Charles Whiteman
MultiLingual December 2015

Quality localization to and from China

In recent years, Chinese companies have been attempting globalization on an unparalleled scale. Yet for all their attempts at going global, these companies have been met with mixed success.

Matt Arney
MultiLingual October/November 2015

Digital dementia and conference interpreters

Of all knowledge workers one could possibly think of, interpreters are among the few that, due to the very nature of their task, cannot take full advantage of new technologies that have the potential to completely revolutionize their work.

Anja Rütten
MultiLingual September 2015

Microsoft open sources its XLIFF 2.0 Object Model

At the recent XLIFF Symposium, hosted in the beginning of June in Berlin, Microsoft announced its intention to release its XLIFF 2.0 Object Model as open source.

Kevin O’Donnell
MultiLingual July/August 2015

Spain and the future of Spanish translation

Spain is so linguistically diverse and culturally disparate that the different dialects appear to rub together on parallel lines rather than blending as one.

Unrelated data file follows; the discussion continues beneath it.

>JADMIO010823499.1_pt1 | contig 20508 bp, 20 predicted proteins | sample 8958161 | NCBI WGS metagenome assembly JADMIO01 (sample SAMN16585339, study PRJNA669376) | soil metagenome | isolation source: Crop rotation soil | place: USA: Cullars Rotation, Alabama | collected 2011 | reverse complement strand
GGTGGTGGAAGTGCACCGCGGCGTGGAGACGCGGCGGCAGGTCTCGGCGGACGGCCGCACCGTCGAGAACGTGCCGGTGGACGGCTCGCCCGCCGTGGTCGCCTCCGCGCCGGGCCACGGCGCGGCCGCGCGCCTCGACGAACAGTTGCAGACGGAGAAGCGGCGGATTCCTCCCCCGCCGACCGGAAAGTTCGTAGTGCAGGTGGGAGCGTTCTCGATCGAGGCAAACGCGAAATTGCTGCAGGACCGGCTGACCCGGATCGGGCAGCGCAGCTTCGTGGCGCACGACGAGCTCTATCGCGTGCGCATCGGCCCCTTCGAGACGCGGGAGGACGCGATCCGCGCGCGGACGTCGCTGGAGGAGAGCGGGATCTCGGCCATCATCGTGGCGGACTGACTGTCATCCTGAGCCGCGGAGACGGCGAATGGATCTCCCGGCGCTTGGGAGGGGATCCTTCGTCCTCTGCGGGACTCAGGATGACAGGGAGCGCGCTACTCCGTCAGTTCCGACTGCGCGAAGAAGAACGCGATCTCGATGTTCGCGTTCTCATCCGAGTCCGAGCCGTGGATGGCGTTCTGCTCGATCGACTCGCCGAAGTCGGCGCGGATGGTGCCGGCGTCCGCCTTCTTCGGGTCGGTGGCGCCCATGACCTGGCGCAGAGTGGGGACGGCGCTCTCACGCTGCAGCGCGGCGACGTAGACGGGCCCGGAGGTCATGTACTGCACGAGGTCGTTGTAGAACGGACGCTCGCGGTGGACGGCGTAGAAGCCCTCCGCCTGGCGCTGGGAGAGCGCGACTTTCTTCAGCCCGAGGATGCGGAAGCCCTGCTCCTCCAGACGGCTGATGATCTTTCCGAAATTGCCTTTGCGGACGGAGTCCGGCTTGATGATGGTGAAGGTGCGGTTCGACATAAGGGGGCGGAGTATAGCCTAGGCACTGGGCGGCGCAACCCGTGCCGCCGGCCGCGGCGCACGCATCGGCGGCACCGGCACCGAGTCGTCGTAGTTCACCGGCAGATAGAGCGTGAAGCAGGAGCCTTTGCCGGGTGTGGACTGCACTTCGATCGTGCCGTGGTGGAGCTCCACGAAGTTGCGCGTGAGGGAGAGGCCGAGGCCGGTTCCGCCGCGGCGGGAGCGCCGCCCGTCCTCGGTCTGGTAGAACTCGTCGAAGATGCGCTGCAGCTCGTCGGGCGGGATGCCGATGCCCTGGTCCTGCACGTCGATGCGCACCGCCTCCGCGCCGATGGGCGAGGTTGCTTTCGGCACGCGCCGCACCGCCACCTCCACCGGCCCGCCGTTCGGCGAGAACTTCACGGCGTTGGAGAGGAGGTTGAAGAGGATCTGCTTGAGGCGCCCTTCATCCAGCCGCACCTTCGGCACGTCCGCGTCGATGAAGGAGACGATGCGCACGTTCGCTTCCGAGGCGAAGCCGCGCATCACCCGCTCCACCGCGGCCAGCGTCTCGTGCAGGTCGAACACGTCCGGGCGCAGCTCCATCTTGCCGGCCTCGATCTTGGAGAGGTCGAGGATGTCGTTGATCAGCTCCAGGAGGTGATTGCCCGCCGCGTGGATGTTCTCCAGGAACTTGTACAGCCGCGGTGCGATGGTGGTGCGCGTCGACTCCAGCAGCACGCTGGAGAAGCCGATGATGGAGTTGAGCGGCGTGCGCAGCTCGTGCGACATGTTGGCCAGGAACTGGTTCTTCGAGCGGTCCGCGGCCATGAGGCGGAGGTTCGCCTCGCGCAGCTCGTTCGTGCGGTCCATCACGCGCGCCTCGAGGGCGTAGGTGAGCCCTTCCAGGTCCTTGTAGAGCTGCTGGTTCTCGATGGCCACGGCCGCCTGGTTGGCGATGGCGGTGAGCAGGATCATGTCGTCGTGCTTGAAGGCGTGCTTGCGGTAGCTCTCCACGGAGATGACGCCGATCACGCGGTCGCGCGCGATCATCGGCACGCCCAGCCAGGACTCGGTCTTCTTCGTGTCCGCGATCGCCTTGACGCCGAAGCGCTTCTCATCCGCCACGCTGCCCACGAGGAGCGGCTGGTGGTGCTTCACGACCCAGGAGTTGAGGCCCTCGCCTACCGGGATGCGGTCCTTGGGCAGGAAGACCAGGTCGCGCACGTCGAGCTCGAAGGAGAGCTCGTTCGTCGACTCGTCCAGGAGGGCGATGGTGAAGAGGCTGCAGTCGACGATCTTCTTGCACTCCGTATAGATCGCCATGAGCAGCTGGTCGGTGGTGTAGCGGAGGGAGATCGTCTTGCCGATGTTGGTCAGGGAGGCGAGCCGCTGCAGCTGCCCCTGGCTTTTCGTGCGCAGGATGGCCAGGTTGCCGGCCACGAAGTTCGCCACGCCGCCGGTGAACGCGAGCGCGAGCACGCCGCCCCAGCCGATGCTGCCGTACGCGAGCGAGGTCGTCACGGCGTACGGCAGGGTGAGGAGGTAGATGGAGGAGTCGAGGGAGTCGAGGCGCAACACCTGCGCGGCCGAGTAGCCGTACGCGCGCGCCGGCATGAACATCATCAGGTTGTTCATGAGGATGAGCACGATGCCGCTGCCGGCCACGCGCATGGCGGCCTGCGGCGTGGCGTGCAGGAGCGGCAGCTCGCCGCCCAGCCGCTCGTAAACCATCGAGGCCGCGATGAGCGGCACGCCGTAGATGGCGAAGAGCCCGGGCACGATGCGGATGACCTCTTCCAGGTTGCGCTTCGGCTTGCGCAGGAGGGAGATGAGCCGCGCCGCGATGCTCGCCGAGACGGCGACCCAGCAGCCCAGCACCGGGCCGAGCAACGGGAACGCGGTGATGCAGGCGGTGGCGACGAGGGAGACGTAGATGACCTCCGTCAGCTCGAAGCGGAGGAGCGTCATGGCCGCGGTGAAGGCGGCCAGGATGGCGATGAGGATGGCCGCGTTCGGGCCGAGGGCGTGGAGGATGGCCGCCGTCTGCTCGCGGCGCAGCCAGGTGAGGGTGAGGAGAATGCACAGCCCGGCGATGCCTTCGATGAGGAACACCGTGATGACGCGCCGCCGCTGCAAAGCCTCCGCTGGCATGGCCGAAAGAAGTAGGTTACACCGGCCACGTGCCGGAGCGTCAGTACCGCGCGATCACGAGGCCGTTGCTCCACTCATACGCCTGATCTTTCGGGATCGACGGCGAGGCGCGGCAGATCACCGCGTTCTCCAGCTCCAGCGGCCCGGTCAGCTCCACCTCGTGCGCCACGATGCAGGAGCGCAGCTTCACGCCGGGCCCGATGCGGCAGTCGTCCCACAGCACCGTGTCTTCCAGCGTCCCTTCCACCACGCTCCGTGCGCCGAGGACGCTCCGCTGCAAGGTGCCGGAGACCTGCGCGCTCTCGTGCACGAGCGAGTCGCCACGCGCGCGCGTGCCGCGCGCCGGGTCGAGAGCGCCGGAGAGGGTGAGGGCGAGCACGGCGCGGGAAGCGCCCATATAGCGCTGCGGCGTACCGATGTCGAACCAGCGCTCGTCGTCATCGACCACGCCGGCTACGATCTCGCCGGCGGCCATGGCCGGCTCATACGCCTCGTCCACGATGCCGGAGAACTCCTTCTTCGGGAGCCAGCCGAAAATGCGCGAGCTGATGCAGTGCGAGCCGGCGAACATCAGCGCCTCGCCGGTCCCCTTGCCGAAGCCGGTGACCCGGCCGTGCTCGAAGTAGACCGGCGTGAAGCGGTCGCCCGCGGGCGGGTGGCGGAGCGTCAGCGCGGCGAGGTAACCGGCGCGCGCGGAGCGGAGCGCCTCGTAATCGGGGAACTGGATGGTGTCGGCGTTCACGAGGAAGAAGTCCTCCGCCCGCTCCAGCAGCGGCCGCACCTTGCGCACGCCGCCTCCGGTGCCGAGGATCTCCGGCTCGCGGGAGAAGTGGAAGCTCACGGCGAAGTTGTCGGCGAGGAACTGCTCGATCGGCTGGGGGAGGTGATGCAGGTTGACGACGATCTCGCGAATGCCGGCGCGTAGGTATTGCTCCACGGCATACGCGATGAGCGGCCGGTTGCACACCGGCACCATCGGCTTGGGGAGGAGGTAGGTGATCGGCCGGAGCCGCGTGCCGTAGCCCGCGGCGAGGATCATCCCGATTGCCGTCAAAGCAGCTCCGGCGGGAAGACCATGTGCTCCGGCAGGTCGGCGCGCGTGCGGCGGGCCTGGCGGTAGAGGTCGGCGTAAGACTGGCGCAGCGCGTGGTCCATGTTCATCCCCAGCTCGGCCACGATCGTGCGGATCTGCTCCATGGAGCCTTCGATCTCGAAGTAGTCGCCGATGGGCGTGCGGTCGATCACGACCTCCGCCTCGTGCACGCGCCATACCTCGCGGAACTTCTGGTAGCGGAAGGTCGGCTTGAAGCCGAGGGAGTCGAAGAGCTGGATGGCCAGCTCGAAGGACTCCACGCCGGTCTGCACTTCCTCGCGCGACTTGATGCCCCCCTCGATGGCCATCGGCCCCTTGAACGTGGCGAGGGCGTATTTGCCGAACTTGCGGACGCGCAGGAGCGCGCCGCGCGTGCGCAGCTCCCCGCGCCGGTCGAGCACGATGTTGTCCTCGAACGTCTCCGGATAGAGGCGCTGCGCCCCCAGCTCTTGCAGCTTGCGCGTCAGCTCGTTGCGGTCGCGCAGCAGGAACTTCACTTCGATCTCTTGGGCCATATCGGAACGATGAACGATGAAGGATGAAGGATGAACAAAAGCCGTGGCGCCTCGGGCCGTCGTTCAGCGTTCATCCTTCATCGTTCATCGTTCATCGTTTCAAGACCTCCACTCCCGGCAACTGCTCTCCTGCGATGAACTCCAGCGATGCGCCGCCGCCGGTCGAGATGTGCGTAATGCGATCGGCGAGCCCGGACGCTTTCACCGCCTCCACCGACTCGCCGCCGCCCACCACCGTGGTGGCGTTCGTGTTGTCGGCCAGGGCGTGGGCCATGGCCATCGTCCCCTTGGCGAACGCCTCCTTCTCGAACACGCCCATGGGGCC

Ben Whittacker-Cook
MultiLingual June 2015

The importance of the human voice in multilingual content

Todd Resnick is a Los Angeles native and his companies, Todd Resnick Interactive Group and The Voice Company, both provide voiceover and language conversion services across the globe in 70+ languages, leveraging the creativity of over 4,000 voice talents.

Scott Abel
MultiLingual June 2015

Why translation management is broken, and how to fix it

Many of us in the localization industry have rallied for most of our careers to achieve a very big, collective dream — getting organizations to take translation seriously.

Nataly Kelly
MultiLingual April/May 2015

Advancing science by overcoming language barriers

Scientific discoveries are often restrained by language. The English language may be thought of as the “universal language” in the global scientific community, but only a fraction of scientists actually speak the language, continuing to publish information in their native languages and in non-English databases.

Abe Lederman, Darcy Katzman
MultiLingual April/May 2015

Documenting endangered alphabets II: Art and activism

My first exhibition of endangered alphabets — 13 carvings, each with Article One of the Universal Declaration of Human Rights carved in a different endangered writing system — was held in May 2010, and to my astonishment people began talking about it, writing about it, even filming it.